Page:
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Failure To Fortify Flour Is "Public Health Malpractice"

United Kingdom

The refusal of European governments to fortify flour with folic acid has continued to draw criticism. Professor Godfrey Oakley of the US Emory University has told the British Medical Journal that fortification could save as many lives as are typically lost each year in car crashes. He put the resistance to fortify down to 'erroneous speculation' of possible harm to elderly people.

In the UK recently, Sir John Krebs, chairman of the Food Standards Agency (FSA), defended the board's decision not to go ahead with mandatory fortification of flour, but many believe the time has come for a pan-European fortification policy.

There is much evidence to show that fortification improves the lives of adults, including elderly people, and that it is safe. Oakley highlighted 1998 figures—the year fortification was made mandatory in the US—showing that deaths from stroke and heart attack declined by 3.4 per cent.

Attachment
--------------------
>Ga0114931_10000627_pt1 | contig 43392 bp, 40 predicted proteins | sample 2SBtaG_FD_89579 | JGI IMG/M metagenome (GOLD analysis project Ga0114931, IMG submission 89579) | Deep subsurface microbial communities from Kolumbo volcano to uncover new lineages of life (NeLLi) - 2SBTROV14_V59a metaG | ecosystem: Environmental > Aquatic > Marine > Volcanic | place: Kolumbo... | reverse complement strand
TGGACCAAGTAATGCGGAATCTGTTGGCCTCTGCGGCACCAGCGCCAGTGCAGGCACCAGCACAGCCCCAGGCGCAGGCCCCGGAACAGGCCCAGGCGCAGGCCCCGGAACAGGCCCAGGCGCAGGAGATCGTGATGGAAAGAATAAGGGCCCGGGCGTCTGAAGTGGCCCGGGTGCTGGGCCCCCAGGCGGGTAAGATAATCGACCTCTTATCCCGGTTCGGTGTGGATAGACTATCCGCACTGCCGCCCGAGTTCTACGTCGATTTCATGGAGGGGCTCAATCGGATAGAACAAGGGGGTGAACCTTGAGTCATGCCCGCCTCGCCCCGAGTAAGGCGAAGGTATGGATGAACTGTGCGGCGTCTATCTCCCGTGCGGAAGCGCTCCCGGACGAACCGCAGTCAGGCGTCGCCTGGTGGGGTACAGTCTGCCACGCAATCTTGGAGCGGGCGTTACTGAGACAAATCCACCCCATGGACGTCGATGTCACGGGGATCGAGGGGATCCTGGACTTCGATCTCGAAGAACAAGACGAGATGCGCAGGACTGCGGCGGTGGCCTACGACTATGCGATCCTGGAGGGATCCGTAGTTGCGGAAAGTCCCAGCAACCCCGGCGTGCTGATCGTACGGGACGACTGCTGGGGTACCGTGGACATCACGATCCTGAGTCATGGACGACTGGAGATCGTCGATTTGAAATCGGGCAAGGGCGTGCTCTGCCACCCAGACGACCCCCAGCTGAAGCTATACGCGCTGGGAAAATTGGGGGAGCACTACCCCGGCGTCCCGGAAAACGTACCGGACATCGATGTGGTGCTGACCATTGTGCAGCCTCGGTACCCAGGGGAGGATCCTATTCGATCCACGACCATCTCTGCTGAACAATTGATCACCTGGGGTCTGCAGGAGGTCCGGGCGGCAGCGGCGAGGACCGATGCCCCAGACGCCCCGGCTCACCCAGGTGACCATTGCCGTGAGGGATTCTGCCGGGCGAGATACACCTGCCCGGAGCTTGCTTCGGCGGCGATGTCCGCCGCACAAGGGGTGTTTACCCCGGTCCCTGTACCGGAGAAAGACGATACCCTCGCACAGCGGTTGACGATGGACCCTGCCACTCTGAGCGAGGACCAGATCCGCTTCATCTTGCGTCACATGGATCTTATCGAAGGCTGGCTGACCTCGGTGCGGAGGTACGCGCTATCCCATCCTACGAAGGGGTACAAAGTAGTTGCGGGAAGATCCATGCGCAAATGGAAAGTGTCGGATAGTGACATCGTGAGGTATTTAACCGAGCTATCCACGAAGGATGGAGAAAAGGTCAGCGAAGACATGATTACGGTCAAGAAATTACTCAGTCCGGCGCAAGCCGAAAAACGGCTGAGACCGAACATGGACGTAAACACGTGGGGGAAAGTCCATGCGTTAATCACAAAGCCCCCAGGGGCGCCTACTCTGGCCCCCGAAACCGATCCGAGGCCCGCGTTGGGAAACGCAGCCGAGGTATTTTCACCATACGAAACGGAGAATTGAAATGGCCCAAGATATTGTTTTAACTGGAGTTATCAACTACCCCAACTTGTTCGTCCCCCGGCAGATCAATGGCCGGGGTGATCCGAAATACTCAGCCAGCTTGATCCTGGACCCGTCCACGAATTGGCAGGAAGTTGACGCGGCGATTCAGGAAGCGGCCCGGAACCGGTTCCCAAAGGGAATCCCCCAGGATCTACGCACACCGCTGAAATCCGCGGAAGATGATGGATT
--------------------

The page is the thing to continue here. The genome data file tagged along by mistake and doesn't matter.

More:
"It is ironic that the UK has not required fortification, as it was a randomised controlled trial from the UK that conclusively proved that supplementation with synthetic folic acid prevents about 75 per cent of spina bifida and anencephaly, common and serious birth defects," Oakley said. "Rare is the opportunity to implement a sustainable, inexpensive and effective intervention to prevent major human diseases. Folic acid fortification of flour is one of those rare opportunities. Governments that do not ensure that flour is fortified with folic acid are committing public-health malpractice."

Krebs responded to the criticism in a letter to a national UK newspaper in which he noted that although the benefits in relation to spina bifida were well documented, the committee was also obligated to take into account the possible adverse effects on the elderly.

He wrote: "Fortification with folic acid could mask vitamin B12 deficiency in up to half a million elderly people. The fact that adverse effects have yet to be reported in the United States cannot be interpreted as meaning that such effects do not exist, as no data have yet been collected...The agency agreed that the evidence base was insufficient to commend compulsory fortification to health ministers."

The easy solution, say many, is simply to fortify flour with vitamin B12 as well.

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